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Making a Cafeteria Plan

There's a way to accept wireless into the enterprise that lets IT control the number of devices and the levels of support, while still giving end users some choice. Find out what Gartner calls "the Cafeteria Plan."


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ven as wireless hardware diversifies (see sidebar "Inspecting the Ranks"), there's a simultaneous convergence of sorts going on, but that convergence is happening inside devices, not outside.

"The great thing about wireless technology," said Ken Dulaney, vice president and research area director for Gartner, "is that it will permit you to do everything. You're going to talk into your camera. You're going to write notes on your phone. Everything will do everything. So there will be functional convergence but probably not a broad sense of physical convergence—in fact more so, it will be divergence."

Functionality is not the only kind of convergence on the software side. Though the saturation point for new hardware and form factors still lies well into the future, the universe of operating systems and platforms that wireless applications run on is finally getting a little more manageable. Though there are a few devices with outlying operating systems—such as the RIM Blackberry, Danger Hiptop, and the Linux-based Zaurus—the majority of PDAs and smartphones come in one of three flavors: PalmOS, Windows CE-based devices, and Symbian devices. Of course, this still leaves IT departments with an infinite number of combinations and support decisions to make.



The Cafeteria Plan
Gartner doesn't advocate that IT departments try to support any and every device that crosses the organization threshold. It's an impossible goal, a masochistic fantasy. Instead, Gartner recommends that organizations create a "cafeteria plan," offering users a limited choice of devices with varying support options. Such a plan lets you provide your user base with device options that more closely suit their personal preferences, yet also contain costs and development complexity.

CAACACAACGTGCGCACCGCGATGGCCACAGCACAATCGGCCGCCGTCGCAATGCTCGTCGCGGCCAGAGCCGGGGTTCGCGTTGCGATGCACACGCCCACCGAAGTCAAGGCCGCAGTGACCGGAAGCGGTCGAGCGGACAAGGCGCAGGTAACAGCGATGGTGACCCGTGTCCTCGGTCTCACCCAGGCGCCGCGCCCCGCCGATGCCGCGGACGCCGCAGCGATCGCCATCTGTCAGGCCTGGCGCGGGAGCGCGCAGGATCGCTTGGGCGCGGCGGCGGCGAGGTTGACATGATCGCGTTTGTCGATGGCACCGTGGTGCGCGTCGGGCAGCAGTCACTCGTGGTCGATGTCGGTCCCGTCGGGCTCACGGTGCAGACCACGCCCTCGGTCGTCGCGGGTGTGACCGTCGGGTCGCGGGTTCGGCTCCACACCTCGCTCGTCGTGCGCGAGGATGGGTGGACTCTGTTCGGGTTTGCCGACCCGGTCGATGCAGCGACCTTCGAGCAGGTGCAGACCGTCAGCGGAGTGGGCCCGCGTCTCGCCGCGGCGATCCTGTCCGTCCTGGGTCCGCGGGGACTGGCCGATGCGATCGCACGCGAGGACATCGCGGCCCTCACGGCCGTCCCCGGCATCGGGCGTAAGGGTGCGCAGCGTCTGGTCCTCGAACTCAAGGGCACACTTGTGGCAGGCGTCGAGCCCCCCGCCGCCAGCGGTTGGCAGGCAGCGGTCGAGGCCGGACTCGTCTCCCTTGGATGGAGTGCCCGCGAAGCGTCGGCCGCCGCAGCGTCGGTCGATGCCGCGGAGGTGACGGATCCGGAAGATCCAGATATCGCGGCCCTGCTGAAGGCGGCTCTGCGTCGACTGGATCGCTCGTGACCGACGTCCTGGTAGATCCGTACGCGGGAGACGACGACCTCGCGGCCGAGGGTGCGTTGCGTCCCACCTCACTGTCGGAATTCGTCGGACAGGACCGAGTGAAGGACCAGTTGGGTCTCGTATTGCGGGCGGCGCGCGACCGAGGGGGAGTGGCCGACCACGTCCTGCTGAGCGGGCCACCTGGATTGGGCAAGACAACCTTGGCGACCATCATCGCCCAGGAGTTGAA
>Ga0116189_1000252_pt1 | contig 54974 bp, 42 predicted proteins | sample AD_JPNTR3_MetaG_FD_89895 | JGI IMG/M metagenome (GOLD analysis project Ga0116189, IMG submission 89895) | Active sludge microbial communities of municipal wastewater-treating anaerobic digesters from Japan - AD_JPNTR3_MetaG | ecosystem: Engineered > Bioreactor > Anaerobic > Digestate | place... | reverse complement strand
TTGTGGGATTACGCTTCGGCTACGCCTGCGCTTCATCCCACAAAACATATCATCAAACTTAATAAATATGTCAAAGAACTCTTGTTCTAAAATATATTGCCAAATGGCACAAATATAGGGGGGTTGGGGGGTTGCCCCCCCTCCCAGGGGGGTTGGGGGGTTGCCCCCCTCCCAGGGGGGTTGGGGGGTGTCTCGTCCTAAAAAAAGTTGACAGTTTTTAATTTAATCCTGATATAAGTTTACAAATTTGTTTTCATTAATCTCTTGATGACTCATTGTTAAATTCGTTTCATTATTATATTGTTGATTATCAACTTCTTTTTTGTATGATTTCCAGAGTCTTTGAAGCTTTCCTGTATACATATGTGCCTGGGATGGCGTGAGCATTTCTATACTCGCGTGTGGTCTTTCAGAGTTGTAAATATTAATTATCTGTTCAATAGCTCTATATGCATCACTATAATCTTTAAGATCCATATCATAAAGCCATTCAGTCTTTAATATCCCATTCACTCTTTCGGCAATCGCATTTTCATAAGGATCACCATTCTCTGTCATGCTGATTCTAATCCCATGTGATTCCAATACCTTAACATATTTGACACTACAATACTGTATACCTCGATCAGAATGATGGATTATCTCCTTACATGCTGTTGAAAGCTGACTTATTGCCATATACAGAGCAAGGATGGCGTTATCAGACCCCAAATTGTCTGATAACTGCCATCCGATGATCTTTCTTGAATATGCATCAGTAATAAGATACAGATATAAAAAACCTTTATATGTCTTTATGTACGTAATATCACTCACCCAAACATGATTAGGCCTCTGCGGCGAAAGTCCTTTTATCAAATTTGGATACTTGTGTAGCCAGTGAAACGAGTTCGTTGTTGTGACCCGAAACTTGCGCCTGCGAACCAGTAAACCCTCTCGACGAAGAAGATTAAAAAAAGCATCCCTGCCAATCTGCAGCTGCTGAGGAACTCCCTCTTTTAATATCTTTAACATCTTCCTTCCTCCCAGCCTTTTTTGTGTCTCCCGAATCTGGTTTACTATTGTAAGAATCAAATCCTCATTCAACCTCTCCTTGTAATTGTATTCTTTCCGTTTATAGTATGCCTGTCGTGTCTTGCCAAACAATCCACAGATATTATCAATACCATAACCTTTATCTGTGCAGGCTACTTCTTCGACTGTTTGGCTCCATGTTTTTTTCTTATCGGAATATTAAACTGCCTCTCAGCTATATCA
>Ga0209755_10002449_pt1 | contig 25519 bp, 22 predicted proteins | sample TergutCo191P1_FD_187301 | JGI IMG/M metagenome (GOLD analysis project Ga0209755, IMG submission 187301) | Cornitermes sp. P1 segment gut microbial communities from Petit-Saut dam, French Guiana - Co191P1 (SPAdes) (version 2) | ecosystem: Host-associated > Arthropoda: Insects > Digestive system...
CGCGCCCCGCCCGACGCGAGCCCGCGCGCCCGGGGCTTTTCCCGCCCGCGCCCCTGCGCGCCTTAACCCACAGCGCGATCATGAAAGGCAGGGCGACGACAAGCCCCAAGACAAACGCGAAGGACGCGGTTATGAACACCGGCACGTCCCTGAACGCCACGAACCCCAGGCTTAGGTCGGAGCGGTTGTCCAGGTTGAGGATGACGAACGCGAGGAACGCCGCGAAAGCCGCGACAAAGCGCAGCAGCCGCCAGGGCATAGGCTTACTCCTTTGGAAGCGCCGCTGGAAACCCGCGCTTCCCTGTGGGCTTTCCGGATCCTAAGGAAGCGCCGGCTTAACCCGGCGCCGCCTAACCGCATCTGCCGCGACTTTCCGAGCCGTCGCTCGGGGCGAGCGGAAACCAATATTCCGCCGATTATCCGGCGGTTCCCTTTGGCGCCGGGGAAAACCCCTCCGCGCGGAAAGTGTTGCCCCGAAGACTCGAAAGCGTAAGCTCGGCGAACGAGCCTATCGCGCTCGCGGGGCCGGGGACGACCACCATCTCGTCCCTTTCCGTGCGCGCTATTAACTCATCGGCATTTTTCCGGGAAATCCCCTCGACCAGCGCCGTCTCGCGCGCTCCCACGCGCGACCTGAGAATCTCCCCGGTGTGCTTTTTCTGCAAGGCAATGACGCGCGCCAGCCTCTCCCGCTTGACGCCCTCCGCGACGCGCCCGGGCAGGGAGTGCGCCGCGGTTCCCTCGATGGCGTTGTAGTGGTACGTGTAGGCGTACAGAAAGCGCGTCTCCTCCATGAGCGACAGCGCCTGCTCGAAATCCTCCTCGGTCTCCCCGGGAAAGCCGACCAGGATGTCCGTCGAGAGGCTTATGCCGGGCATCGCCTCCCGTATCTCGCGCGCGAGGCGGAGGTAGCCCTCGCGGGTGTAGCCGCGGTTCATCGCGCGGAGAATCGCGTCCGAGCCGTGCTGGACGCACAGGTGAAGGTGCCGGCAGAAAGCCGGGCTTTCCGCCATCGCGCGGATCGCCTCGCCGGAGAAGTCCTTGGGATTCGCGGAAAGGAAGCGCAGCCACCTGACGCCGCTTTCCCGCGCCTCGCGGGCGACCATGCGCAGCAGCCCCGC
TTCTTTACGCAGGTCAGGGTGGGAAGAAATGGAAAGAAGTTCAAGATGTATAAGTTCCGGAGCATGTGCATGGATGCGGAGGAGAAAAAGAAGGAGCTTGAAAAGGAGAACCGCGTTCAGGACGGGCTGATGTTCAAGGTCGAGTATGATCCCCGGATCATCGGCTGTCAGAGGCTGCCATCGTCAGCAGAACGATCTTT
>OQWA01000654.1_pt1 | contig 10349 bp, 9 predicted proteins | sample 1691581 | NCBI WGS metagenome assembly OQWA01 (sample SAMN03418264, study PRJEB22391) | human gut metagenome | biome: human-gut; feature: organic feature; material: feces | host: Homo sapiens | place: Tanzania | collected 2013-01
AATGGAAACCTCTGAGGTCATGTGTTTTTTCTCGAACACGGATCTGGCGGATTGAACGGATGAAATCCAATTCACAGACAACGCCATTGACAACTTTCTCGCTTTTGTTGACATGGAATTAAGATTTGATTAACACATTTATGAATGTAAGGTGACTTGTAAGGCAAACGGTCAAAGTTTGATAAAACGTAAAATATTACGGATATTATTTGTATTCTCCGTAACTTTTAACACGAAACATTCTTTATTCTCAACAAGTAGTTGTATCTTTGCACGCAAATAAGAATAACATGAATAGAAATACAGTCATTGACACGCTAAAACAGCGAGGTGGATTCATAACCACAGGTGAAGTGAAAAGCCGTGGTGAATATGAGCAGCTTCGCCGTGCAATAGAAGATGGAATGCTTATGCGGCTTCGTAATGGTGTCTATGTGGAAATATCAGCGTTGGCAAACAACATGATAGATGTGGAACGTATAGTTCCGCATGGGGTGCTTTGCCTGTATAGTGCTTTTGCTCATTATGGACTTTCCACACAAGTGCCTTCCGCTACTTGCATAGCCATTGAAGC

"Allocate budget to users, give them a list of supported devices, and let them choose from that list up to the amount of the budget," says Dulaney. "You'll have happier users because they'll get what they want and you'll contain your costs."

The easiest way to do this, he says, is to categorize all devices into three levels of support.

"Level No. 1 is: if you will use this machine (that's our standard) we will support it every single way that we support PCs. We will build the applications. We will buy the device for you."

"Level No. 2 is the most important one. If you in fact have a level-two device, we will permit you to have data access through our standard PIM synchronization software that is on all our desktops. As long as your device is supported by that PIM synch we'll let you come through and get data. But we won't support your device, we won't buy it for you, and we won't answer questions on it, but at least you'll be able to get the data."

"Our third level is: If we catch this device inside, we're going to ask you to take it out."

Dulaney says the key to the success of the Cafeteria Plan lies at level two. "Level two represents the support level of reasonableness. If you provide that to your users they're not liable to do the opposite. The moment you tell them there's only one choice, they're going to do the opposite. So you have to be reasonable."

No matter what type of support your organization ultimately decides to provide, it's worth your time to keep up with new devices, manufacturers, and form factors. Not only will it help you anticipate new opportunities for applying technologies in your organization, it will help you devise a support strategy you—and your users—can live with.



   
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